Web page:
Google released a new video yesterday showing some examples of real life uses for their Glass devices. Many people have been focusing on issues related to the cameras built into the devices and how those can be used to record life events. However, if Google wants to see the devices adopted widely, a key piece will be the ability of the voice search functionality to perform well since that will be the primary interface between Glass and the user for input purposes. To demonstrate how well voice search works, a couple Google Glass testers posed a series of questions to see what the results would be.
One of the major pieces of awesomeness at Google I/O was the introduction of the revamped Search function. Right off the bat, the new Search function for you Google Now users includes not only new cards, but also the ability to set reminders or see real-time public transportation updates. So whenever you want that reminder to “take out the trash before 7am” or want to see continuous updates for the A train at New York’s Penn Station (or other select cities), then Google certainly has you covered. Voice Search users aren’t left in the dust either, as Google has gone ahead and implemented some extra functionality to the nifty tool— so users can ask more questions such as “what time it is my flight leaves Thursday” or something of that nature.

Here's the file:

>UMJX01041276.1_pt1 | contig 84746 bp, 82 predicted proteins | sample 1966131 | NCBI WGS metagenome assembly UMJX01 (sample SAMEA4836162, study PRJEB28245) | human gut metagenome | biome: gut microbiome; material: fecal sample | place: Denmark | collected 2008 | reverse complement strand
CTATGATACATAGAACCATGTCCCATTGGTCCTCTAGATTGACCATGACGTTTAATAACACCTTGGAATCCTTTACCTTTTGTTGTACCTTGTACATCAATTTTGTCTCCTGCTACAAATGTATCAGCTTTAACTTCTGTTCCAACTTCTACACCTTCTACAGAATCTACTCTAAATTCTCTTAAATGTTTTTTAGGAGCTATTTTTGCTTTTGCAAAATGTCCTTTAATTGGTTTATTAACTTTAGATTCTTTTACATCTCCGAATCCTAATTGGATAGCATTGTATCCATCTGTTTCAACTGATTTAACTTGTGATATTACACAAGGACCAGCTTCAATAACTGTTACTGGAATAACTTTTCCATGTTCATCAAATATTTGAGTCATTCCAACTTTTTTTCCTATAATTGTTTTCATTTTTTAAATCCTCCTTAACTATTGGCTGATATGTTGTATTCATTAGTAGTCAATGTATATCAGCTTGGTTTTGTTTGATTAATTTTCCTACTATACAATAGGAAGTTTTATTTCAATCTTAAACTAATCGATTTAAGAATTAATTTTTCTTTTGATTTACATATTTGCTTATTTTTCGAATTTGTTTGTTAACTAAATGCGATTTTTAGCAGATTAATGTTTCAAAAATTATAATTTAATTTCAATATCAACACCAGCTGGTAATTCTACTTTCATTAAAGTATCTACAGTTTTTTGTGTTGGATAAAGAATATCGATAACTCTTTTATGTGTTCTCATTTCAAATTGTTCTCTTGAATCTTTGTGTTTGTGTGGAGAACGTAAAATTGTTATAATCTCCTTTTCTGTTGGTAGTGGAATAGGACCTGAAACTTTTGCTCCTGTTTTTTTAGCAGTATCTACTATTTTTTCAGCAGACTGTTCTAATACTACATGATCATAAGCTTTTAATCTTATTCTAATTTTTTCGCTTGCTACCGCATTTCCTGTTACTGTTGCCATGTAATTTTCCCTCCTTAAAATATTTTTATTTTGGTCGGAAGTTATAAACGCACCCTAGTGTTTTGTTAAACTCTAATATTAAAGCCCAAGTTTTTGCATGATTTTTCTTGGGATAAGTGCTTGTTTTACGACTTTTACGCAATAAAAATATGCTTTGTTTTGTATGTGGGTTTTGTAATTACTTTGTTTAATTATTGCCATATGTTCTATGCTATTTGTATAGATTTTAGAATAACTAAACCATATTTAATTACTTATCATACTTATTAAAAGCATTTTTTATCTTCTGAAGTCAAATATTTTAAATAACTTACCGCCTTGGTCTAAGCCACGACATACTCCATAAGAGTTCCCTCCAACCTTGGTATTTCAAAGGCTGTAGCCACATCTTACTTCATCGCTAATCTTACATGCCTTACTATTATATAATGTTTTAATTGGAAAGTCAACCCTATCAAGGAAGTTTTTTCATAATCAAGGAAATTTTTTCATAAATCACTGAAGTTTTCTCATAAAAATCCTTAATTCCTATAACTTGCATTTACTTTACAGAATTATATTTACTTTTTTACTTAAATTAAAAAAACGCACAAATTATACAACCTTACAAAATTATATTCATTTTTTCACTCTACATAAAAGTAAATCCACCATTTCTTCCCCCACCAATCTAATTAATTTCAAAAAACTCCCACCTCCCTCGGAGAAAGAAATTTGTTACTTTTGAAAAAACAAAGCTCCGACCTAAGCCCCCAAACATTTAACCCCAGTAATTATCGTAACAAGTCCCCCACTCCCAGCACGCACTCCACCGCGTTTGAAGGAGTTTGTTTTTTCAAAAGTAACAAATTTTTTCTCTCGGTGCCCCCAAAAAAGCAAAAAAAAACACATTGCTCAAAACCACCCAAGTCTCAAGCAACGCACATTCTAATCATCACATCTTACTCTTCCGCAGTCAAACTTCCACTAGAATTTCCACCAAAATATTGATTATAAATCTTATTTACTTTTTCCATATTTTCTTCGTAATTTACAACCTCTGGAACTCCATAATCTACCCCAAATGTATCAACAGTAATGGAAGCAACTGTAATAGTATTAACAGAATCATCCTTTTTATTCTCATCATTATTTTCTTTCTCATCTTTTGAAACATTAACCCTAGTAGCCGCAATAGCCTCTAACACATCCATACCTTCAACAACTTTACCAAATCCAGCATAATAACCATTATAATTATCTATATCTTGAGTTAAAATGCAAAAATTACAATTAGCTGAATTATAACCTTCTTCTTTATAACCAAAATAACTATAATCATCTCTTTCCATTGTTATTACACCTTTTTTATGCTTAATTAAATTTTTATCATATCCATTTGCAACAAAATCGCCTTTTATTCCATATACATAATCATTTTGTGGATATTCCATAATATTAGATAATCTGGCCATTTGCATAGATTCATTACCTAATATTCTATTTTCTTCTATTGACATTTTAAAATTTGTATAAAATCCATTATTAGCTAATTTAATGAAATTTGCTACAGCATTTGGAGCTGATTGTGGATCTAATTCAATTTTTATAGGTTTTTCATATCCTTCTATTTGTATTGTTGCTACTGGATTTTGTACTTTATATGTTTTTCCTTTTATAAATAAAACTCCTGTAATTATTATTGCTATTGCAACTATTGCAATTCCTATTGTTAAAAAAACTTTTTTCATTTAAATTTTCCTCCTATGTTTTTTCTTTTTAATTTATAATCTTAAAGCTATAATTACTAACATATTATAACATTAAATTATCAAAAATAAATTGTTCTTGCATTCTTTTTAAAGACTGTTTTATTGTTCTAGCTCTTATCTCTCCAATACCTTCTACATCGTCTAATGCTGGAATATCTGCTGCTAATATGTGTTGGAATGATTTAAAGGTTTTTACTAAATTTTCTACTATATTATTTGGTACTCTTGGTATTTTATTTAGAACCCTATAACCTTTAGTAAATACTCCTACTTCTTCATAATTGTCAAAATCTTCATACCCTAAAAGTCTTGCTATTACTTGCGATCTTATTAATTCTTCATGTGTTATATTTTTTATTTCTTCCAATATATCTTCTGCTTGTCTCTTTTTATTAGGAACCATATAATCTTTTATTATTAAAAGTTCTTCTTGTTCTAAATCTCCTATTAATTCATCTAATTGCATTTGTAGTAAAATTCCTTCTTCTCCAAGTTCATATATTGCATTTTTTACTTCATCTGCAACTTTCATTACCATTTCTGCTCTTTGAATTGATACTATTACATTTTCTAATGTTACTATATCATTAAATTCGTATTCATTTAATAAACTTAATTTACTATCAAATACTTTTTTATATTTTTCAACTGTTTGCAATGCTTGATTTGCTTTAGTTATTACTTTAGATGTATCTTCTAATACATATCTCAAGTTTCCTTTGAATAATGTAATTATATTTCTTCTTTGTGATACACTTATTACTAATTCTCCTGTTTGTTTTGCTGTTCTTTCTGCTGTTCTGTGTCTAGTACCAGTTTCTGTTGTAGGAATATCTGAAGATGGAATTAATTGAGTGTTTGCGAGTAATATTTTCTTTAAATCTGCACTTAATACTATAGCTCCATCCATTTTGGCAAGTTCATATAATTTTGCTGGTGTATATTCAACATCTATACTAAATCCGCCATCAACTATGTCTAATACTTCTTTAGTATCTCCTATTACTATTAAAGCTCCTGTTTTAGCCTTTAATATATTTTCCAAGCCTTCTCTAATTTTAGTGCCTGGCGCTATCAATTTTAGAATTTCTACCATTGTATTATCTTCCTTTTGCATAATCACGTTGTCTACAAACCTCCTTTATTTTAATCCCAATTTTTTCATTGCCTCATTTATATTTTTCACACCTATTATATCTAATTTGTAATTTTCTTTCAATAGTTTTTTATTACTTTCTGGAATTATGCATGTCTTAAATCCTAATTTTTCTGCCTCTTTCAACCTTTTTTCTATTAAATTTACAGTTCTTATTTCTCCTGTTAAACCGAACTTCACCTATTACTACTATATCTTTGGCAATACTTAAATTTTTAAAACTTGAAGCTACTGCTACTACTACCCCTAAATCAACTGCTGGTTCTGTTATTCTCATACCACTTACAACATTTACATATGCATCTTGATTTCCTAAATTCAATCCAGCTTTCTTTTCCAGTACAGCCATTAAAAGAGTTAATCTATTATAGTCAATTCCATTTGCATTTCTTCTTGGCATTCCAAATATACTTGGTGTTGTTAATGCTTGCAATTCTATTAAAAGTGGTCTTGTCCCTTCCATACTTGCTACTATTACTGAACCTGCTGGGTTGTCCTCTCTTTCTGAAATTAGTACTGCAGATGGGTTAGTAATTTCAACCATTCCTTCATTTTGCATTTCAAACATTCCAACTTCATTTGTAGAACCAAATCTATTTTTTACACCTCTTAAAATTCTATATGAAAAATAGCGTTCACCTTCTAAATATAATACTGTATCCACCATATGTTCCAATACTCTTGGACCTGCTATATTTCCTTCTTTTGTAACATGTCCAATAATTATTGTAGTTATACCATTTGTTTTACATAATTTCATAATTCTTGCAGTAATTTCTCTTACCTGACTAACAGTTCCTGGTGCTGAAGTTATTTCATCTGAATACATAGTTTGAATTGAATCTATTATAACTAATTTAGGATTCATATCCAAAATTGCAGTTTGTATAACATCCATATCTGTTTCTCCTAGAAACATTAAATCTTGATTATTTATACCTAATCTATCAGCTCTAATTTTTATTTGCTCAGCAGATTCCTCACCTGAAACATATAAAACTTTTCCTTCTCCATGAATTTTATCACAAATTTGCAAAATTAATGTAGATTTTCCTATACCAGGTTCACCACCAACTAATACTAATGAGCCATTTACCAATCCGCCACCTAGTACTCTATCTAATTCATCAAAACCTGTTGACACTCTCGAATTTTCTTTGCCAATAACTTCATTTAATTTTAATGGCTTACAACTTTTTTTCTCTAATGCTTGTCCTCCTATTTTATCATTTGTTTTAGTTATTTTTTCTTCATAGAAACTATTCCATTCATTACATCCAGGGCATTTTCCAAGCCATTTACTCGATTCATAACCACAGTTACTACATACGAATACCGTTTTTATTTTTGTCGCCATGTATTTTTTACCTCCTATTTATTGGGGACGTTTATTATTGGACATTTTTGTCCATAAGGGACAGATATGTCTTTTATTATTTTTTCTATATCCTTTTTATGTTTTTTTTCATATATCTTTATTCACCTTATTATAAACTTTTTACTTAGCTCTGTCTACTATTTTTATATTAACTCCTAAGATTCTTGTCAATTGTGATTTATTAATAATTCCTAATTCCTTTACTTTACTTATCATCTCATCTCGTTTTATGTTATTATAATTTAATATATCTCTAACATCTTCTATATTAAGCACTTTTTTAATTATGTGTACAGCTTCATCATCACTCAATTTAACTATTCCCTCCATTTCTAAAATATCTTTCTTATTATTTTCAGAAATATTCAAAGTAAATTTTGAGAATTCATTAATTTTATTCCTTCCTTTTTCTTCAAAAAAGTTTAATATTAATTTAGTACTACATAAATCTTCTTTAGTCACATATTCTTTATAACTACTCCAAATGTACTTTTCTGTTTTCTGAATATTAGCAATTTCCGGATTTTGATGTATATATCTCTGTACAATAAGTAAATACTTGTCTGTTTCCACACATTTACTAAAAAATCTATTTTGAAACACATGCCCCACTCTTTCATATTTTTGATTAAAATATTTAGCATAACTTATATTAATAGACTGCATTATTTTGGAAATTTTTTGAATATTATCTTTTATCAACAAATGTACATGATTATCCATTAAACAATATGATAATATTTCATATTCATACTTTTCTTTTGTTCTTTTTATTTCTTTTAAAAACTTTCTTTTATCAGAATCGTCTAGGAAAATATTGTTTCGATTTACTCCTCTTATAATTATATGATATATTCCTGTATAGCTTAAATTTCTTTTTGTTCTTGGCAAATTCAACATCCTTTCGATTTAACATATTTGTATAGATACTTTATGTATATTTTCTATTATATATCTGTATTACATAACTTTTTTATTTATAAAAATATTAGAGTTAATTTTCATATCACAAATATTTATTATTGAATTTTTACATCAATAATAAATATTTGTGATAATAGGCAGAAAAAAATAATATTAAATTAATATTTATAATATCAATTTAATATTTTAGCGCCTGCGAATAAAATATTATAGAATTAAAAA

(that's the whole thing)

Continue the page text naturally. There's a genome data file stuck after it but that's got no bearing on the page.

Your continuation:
The update is already live in the Play Store now, so be sure to grab it by clicking on the Play Store link below.
Play Store download link